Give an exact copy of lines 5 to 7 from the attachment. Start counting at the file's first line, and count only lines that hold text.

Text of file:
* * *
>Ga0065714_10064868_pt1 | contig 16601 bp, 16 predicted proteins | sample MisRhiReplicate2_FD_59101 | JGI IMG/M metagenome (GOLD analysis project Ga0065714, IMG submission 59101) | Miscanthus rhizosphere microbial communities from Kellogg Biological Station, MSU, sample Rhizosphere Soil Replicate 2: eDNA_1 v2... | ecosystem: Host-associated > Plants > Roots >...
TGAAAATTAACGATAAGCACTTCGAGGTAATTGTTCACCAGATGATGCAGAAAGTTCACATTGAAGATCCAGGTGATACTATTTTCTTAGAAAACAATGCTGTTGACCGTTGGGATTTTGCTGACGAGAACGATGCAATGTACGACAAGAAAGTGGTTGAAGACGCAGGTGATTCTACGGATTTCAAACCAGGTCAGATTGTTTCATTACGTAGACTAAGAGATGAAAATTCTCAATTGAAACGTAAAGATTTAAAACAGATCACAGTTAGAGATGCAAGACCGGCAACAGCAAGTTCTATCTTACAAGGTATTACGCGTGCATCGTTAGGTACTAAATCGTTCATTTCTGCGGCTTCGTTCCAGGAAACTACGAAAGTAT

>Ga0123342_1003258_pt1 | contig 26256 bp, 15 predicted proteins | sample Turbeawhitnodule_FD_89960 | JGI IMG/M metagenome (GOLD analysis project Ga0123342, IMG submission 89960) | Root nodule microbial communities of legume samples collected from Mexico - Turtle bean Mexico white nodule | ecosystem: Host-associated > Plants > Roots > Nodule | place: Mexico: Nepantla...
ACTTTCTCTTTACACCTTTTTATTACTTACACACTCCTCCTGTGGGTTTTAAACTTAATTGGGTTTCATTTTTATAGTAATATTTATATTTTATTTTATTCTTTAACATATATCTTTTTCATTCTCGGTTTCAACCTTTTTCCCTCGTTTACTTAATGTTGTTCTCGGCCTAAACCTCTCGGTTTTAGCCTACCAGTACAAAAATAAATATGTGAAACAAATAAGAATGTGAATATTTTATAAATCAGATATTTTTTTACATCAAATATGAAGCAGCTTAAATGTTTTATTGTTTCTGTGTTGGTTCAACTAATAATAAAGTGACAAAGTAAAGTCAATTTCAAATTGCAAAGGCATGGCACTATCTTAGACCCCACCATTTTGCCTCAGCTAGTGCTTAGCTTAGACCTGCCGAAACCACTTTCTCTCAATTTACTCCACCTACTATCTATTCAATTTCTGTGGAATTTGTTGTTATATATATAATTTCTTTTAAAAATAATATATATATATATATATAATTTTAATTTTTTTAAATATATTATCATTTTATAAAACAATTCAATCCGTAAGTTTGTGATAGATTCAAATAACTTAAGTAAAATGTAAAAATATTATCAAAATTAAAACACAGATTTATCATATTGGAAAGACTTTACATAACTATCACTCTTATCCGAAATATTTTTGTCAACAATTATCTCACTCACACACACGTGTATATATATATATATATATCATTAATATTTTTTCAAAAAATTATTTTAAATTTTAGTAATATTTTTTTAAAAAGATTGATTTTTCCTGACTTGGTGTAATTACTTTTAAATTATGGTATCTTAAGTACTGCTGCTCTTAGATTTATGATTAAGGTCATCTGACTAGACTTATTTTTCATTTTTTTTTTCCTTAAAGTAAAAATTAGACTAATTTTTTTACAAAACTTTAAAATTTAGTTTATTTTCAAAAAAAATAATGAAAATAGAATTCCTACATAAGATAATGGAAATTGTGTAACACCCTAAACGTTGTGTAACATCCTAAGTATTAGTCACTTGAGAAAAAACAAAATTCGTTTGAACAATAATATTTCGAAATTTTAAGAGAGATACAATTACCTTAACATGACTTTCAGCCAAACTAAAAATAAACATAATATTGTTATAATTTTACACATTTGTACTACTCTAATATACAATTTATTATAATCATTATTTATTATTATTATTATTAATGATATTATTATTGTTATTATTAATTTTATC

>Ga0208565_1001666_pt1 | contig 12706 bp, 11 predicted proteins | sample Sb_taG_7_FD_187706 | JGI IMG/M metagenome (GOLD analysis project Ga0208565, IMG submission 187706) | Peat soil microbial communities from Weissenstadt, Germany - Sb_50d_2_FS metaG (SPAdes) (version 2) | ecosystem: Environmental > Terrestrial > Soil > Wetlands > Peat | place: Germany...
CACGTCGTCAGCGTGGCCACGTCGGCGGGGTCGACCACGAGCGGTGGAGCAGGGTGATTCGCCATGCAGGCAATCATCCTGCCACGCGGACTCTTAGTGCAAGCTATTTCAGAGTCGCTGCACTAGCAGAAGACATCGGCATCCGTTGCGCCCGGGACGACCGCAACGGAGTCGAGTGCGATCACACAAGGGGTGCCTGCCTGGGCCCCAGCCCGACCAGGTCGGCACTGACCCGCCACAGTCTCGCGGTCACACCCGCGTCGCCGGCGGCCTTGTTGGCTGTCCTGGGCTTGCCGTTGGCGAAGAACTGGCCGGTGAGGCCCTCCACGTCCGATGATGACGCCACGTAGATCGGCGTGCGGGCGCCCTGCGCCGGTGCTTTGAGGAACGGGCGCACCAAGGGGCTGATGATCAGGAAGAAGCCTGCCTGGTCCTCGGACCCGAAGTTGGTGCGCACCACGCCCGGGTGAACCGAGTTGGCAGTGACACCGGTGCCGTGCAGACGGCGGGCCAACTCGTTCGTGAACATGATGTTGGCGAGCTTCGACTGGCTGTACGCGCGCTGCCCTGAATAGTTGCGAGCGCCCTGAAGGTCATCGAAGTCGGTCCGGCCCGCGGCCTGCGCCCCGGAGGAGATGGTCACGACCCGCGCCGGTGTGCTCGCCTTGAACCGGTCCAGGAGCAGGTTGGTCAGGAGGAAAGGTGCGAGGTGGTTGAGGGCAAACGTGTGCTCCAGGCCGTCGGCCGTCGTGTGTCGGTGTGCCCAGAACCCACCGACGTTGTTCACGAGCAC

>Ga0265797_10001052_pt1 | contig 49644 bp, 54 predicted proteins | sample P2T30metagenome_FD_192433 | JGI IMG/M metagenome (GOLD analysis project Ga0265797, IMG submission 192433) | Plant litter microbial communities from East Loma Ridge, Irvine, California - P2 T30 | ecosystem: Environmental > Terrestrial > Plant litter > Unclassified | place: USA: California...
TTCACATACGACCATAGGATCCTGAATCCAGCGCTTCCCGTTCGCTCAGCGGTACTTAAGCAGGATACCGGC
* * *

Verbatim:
>Ga0208565_1001666_pt1 | contig 12706 bp, 11 predicted proteins | sample Sb_taG_7_FD_187706 | JGI IMG/M metagenome (GOLD analysis project Ga0208565, IMG submission 187706) | Peat soil microbial communities from Weissenstadt, Germany - Sb_50d_2_FS metaG (SPAdes) (version 2) | ecosystem: Environmental > Terrestrial > Soil > Wetlands > Peat | place: Germany...
CACGTCGTCAGCGTGGCCACGTCGGCGGGGTCGACCACGAGCGGTGGAGCAGGGTGATTCGCCATGCAGGCAATCATCCTGCCACGCGGACTCTTAGTGCAAGCTATTTCAGAGTCGCTGCACTAGCAGAAGACATCGGCATCCGTTGCGCCCGGGACGACCGCAACGGAGTCGAGTGCGATCACACAAGGGGTGCCTGCCTGGGCCCCAGCCCGACCAGGTCGGCACTGACCCGCCACAGTCTCGCGGTCACACCCGCGTCGCCGGCGGCCTTGTTGGCTGTCCTGGGCTTGCCGTTGGCGAAGAACTGGCCGGTGAGGCCCTCCACGTCCGATGATGACGCCACGTAGATCGGCGTGCGGGCGCCCTGCGCCGGTGCTTTGAGGAACGGGCGCACCAAGGGGCTGATGATCAGGAAGAAGCCTGCCTGGTCCTCGGACCCGAAGTTGGTGCGCACCACGCCCGGGTGAACCGAGTTGGCAGTGACACCGGTGCCGTGCAGACGGCGGGCCAACTCGTTCGTGAACATGATGTTGGCGAGCTTCGACTGGCTGTACGCGCGCTGCCCTGAATAGTTGCGAGCGCCCTGAAGGTCATCGAAGTCGGTCCGGCCCGCGGCCTGCGCCCCGGAGGAGATGGTCACGACCCGCGCCGGTGTGCTCGCCTTGAACCGGTCCAGGAGCAGGTTGGTCAGGAGGAAAGGTGCGAGGTGGTTGAGGGCAAACGTGTGCTCCAGGCCGTCGGCCGTCGTGTGTCGGTGTGCCCAGAACCCACCGACGTTGTTCACGAGCAC

>Ga0265797_10001052_pt1 | contig 49644 bp, 54 predicted proteins | sample P2T30metagenome_FD_192433 | JGI IMG/M metagenome (GOLD analysis project Ga0265797, IMG submission 192433) | Plant litter microbial communities from East Loma Ridge, Irvine, California - P2 T30 | ecosystem: Environmental > Terrestrial > Plant litter > Unclassified | place: USA: California...